As for tackles King Dunlap and Demetress Bell, both played poorly. Dunlap, playing right tackle for the first time since 2010, could find himself on the bench against Washington if right guard Danny Watkins, who has missed the last three games with an injured ankle, is able to play. That would free Kelly to move out to tackle.

Dunlap was flagged for three penalties against the Cowboys, including two illegal-hands-to-the-face calls where he completely knocked off the defender’s helmet. He was flagged for a blatant hold of Cowboys linebacker Anthony Spencer on the play right before Foles’ 44-yard touchdown throw to Maclin. A little later in the third quarter, he almost took Maclin’s head off on a poorly executed wide receiver screen.

On the same drive, he negated a 13-yard completion to Damaris Johnson that would’ve given the Eagles a first down at the one-yard line when he was flagged for his first illegal-hands-to-the-face penalty. On the next play, he failed to finish a block on DeMarcus Ware on a run play.

When the Eagles were forced to settle for a field goal on the drive, Dunlap, who also is a blocker on the Eagles’ field goal team, forgot to go out on the field, forcing the Eagles to waste a timeout. In the fourth quarter, with the Eagles trailing by two touchdowns, Dunlap was called again for his second illegal hands to the face, effectively stalling the drive.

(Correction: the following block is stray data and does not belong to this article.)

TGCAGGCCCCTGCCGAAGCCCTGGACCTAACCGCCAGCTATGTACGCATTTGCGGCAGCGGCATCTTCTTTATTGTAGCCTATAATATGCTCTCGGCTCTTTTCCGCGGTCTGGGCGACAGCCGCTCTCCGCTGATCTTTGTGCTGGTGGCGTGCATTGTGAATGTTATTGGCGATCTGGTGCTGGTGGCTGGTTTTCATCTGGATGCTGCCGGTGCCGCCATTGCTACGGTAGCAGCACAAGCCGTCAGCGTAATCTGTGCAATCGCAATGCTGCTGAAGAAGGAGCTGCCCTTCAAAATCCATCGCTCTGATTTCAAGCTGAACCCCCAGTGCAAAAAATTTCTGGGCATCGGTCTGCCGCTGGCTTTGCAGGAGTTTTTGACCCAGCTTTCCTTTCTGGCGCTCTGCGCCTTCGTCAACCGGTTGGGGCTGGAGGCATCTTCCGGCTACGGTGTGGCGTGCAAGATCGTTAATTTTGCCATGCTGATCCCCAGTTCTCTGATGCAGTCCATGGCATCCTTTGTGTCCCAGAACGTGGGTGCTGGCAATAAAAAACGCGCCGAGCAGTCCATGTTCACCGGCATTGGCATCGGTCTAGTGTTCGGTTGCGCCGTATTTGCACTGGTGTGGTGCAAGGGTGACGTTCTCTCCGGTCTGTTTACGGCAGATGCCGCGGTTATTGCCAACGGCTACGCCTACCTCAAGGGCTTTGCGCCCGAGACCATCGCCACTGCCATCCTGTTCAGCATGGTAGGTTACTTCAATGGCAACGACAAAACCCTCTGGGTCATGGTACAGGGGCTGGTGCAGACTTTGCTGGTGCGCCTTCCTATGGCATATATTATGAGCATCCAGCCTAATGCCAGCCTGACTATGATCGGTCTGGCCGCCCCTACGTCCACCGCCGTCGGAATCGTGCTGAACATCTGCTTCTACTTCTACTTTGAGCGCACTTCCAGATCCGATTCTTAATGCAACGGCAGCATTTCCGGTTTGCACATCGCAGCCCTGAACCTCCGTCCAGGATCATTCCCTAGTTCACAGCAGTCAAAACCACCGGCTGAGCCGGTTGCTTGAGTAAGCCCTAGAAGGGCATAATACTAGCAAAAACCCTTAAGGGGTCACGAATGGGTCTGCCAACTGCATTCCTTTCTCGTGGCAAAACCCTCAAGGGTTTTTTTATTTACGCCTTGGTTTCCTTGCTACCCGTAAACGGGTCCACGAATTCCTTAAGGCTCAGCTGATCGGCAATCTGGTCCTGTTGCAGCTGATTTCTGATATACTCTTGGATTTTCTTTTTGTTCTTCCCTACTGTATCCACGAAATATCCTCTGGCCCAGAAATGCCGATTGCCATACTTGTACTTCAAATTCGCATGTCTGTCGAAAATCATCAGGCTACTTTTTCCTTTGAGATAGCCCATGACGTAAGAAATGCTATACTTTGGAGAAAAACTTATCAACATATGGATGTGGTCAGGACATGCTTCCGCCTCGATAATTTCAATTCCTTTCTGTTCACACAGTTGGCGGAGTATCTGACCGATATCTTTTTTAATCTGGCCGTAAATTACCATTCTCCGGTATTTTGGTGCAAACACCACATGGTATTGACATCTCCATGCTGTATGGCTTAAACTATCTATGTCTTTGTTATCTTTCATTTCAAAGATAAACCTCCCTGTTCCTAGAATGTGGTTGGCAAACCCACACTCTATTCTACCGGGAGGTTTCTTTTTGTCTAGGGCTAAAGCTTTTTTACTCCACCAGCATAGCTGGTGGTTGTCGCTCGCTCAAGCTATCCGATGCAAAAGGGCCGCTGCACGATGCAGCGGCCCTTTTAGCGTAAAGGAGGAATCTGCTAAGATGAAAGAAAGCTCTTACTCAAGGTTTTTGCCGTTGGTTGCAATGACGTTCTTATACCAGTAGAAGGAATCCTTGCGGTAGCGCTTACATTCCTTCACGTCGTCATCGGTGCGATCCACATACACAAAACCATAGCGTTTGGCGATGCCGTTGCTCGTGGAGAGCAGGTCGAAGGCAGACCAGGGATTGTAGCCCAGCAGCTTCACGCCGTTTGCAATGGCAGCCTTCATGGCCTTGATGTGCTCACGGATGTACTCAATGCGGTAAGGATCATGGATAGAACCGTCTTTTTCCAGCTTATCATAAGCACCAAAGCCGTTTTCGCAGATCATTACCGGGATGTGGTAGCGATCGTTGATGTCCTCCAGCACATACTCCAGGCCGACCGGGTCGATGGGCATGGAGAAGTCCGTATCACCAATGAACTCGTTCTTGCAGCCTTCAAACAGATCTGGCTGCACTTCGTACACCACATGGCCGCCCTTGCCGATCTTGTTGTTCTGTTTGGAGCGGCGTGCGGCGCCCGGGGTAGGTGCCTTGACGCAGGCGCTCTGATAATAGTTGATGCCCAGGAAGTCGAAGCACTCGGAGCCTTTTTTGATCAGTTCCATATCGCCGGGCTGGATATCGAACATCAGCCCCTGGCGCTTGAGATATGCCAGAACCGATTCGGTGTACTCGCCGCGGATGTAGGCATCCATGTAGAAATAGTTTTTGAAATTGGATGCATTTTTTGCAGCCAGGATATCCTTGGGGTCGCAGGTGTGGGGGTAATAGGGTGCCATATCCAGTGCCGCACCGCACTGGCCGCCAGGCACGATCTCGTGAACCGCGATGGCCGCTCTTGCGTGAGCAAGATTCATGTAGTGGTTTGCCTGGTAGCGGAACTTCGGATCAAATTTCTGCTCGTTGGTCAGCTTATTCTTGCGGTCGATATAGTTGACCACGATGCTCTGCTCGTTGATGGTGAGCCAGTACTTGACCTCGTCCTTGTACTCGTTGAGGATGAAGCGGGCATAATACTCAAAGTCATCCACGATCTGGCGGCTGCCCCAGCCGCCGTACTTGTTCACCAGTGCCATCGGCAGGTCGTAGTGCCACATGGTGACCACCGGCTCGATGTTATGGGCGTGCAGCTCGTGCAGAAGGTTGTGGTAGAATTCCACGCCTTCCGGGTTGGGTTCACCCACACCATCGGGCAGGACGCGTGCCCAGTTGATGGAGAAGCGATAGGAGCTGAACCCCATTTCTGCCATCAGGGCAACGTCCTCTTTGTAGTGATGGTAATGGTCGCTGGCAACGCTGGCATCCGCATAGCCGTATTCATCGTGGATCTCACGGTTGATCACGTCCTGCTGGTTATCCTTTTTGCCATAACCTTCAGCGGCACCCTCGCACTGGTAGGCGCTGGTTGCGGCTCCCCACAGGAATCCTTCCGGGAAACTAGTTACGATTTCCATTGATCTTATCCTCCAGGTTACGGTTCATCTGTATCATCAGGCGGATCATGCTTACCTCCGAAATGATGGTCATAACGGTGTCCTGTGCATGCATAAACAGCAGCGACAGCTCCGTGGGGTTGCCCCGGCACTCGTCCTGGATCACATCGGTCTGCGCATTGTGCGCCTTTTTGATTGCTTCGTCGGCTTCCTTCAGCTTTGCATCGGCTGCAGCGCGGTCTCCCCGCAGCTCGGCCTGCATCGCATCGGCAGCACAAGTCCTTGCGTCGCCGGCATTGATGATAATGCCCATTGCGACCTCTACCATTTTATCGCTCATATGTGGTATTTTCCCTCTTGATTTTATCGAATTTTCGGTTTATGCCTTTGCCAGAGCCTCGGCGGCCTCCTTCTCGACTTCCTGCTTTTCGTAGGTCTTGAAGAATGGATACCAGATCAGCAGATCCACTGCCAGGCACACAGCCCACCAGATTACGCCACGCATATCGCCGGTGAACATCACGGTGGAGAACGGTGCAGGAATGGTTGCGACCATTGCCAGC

Bell struggled all day with Cowboys linebacker DeMarcus Ware, though a lot of tackles in the league struggle against Ware. He was called for a holding penalty in the second quarter when Ware beat him with an inside swim move. That negated an eight-yard completion to tight end Brent Celek. On the Eagles’ final scoring drive, he gave up a sack to Cowboys linebacker Victor Butler, who beat him to the outside. He also was called for a false start on the Eagles’ final possession.

THE PUNT RETURN

Mat McBriar had 4.88-second hang time on the 49-yard punt Dwayne Harris returned 78 yards for a touchdown early in the fourth quarter. That’s high enough and short enough to force a fair catch. But neither of the Eagles’ gunners – Colt Anderson and Brandon Hughes – got downfield particularly quick. Hughes then took an inside route, which allowed Harris to get to the sideline and use the blocking wall the Cowboys had set up. It appeared that Hughes was blocked in the back by Scandrick on the play, but it wasn’t called. McBriar should’ve been able to force Harris out of bounds at the Philadephia 40, but didn’t. And I’m not sure what linebacker Jamar Chaney was doing on the play. Instead of taking an angle to the sideline to cut off Harris, he seemed to be waiting for McBriar to force him back inside to him.

MORE BAD TACKLING

The Eagles had seven missed tackles against the Cowboys. Six of them came on two of the biggest plays of the game. The first was Felix Jones’ 11-yard touchdown catch and run late in the first quarter that tied the game. Defensive end Darryl Tapp, safety Nate Allen and cornerback Nnamdi Asomugha all had opportunities to bring Jones down and failed.

Then there was Tony Romo’s momentum-turning 25-yard completion to Miles Austin on a third-and-five late in the third quarter. The Eagles got excellent pressure on Romo on the play. Fletcher Cox, Jason Babin and Cullen Jenkins all had opportunities to sack Romo. Somehow, he got away from all of them and delivered the ball to Austin. That kept the drive alive. Three plays later, Romo threw a 30-yard touchdown pass to Dez Bryant to tie the game.

"It was sporadic," Andy Reid said of the tackling. "There were some plays where I thought we really made some nice tackles, and then there were some plays, a couple of key plays, where we didn’t make tackles.

"One of the things you’re seeing is we’re not doing a good job of wrapping up, of using our arms with our body and our feet and running through tackles."